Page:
The evening provided rich and diverse discussion regarding fashion education and set an agenda for future work, which will be continued through the network, for which details will be posted in the new year.
‘We need to encourage people to foster a sense of balance. It’s at the heart of a set of values that are different, and us showing that fashion can be different. Education is for life, not for a moment or for a score card.’ Kate Fletcher
The evening concluded with a final comment from a recent graduate, Alina Moat, ‘the best thing about the MA Fashion & Environment course is that normally courses are designed primarily around the idea of success. This offered the opportunity for failure – meaning showing that you can learn from mistakes and build on them; it’s not just built on society’s idea of success.’
You can track commentary and join in the debate on Twitter by searching #TransformFashion
The nomination is a result of constant and unrelenting dedication and support for sustainable fashion over the years as a designer, people connector, educator and visionary of sustainability principles, which has made a significant contribution to helping put sustainability on the agenda for the industry. Dilys believes that there are myriad ways in which we can engage human ingenuity towards a world in which we can all prosper and thrive.
In recent years Dilys has been instrumental in the setup and development of the Centre and its educational, enterprise and research activities. The Centre was established to provoke, challenge and question the fashion status quo through collaboration, designing transforming solutions that balance ecology, society and culture.
The SOURCE Awards put the spotlight on the most innovative and inspirational businesses, individuals, and initiatives in the fashion industry, globally.
The awards recognise excellence in 12 different categories, from design innovation to brand leadership across women’s, men’s, accessories, and children’s wear, sustainable supply / manufacture, education, retail, and individual contribution.
Final winners will be announced at a reception event on 4th December in London.
We are recruiting for a Course Leader for this groundbreaking course that has produced graduates who evolve new visions for the fashion industry through their work.
This is an opportunity to join our team and to steer the path for the course. We are looking for somebody who can engage the students in new directions underpinned by new approaches to design that shape and respond to real world conditions as they evolve.
Please follow the link to the University’s vacancies page for full details of this position and note that all enquiries relating to this role should be sent to: firstname.lastname@example.org, and not to the CSF.
This last term at LCF the MA Fashion and the Environment class worked with Otto von Busch on a project called ‘Community Repair: Strategic Social Skill Mobilization for Sustainable Fashion.’ This unique and challenging project was centered around the impact garment repair can have on a community. Each of the 14 students in the class sought out unique participants from our neighborhoods to help us repair a garment that we had worn and loved. Originally scared an unsure of the challenge to meet new people and engage them in an activity they may have never thought to do themselves, we were all surprised by the engaging attitudes of our community members. From lawyers, hat makers, and shoe makers to passengers on a Eurostar train, every participant had their own story and own reason for taking part in this project. In the end we were asked what impact this repair has had on our emotional attachment to the garment, but realized it also had a deep impact on the emotional attachment to our communities and ourselves. Many of us discovered people and places right near our homes that we never would have taken a second look at had this project not challenged us to explore our surroundings.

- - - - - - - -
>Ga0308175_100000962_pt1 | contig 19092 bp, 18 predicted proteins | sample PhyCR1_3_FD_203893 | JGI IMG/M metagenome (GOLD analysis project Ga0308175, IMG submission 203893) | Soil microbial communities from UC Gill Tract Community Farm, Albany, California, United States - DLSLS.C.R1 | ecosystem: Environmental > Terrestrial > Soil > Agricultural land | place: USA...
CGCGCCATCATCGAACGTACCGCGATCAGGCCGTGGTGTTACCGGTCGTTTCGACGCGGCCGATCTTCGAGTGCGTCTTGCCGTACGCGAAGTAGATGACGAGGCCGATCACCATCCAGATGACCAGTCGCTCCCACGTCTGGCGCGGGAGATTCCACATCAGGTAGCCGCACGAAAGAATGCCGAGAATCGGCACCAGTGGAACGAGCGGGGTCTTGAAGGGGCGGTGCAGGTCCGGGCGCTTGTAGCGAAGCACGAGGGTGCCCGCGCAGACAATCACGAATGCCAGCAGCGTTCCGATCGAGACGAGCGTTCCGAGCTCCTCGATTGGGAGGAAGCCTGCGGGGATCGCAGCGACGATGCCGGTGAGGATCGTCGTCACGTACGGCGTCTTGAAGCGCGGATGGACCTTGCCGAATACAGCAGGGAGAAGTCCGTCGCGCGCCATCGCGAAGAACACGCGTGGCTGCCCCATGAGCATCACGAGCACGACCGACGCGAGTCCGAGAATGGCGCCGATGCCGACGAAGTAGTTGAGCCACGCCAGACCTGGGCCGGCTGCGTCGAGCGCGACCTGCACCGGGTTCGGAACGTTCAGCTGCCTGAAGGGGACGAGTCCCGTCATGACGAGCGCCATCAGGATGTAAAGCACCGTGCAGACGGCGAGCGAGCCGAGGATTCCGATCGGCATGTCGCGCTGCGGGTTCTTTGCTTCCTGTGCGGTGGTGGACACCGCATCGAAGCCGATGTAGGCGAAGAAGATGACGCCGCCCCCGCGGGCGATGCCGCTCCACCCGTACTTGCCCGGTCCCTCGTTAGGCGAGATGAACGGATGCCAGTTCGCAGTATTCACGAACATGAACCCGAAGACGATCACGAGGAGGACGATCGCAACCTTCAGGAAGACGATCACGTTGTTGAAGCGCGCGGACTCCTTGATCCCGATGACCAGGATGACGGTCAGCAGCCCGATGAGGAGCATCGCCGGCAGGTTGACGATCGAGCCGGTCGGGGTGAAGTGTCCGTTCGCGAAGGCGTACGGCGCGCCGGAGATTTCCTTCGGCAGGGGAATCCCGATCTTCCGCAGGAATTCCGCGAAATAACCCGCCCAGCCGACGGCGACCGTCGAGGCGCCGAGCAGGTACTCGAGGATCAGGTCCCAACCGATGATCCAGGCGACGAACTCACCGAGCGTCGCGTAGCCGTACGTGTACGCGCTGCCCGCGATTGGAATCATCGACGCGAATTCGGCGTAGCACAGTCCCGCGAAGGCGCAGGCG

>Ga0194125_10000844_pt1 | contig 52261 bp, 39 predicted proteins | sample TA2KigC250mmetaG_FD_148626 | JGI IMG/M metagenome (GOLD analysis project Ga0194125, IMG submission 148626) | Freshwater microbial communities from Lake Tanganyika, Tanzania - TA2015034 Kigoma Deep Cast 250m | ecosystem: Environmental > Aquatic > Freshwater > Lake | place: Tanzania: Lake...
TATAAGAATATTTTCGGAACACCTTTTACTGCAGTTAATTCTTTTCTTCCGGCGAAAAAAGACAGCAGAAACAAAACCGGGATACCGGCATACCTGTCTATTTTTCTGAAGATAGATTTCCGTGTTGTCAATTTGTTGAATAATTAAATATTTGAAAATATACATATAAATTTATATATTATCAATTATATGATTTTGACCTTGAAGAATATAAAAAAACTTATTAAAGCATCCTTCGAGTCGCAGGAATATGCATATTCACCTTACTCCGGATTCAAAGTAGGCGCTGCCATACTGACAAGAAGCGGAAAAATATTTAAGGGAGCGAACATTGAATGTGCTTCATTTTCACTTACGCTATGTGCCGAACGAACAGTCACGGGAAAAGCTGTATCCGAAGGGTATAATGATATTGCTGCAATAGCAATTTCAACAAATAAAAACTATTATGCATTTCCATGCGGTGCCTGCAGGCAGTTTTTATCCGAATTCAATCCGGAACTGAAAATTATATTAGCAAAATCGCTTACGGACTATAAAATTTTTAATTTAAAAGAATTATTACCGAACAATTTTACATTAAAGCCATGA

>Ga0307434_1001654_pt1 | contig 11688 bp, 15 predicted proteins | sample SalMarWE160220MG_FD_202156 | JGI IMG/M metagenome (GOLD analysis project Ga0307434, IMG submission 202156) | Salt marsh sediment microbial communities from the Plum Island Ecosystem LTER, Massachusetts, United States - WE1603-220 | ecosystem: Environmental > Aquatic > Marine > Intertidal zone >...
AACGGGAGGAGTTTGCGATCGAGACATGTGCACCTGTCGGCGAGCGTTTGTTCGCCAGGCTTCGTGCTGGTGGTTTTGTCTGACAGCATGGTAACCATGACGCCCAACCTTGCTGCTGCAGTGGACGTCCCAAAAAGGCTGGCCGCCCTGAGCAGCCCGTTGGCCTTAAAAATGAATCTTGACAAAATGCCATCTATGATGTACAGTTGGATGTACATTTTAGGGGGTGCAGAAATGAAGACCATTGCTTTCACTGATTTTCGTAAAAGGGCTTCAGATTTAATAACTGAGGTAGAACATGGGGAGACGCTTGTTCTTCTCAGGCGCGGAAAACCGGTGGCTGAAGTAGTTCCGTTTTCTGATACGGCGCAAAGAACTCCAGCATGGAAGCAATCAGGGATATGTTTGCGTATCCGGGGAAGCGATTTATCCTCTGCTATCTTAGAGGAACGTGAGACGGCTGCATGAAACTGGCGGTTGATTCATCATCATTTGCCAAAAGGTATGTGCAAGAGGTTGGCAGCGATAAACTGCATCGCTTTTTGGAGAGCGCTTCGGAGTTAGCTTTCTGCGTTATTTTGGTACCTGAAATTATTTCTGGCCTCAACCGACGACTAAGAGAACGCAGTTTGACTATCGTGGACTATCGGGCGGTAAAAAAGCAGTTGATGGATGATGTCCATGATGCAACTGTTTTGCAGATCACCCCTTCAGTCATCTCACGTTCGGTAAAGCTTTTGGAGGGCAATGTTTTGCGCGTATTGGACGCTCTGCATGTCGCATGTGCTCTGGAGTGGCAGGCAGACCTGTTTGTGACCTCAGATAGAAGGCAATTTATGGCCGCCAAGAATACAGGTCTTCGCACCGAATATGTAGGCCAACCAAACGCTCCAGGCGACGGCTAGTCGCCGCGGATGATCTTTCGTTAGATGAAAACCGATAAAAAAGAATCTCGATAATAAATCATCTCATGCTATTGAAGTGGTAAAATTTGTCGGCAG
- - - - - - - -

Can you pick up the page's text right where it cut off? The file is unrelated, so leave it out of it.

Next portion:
Personally, I was in awe of the varied outcomes and, along with others in my class, believed this project was worth sharing. Having a relationship with the course and LCF, Jules Hau and Greg Shaw of Foundation Agency generously offered their showroom space to use for an exhibit. We then got to work on organizing a pop-up gallery to further welcome the London community into this project. We worked within our Fashion and the Environment Community to put together advertising, press releases, displays, personal summaries, a video projection, food, drinks and easily accessible excerpts from Otto’s work to come together in a one-of-a-kind exhibition that we shared with the public this past weekend.
On Saturday 14 May we had a Private View for LCF faculty, industry professionals, and of course family and friends. The night was filled with music, drinks, food, and a brief speech from Dilys Williams and Otto von Busch discussing the project, its impact and significance. It was a well received exhibit that we would love to continue sharing. The gallery may not be available any more, but publications still are! Feel free to contact us to receive the magazine that contains personal accounts of the experience from the MA students as well as theory and research by Otto Von Busch. If you made it to the exhibit we hope you enjoyed it!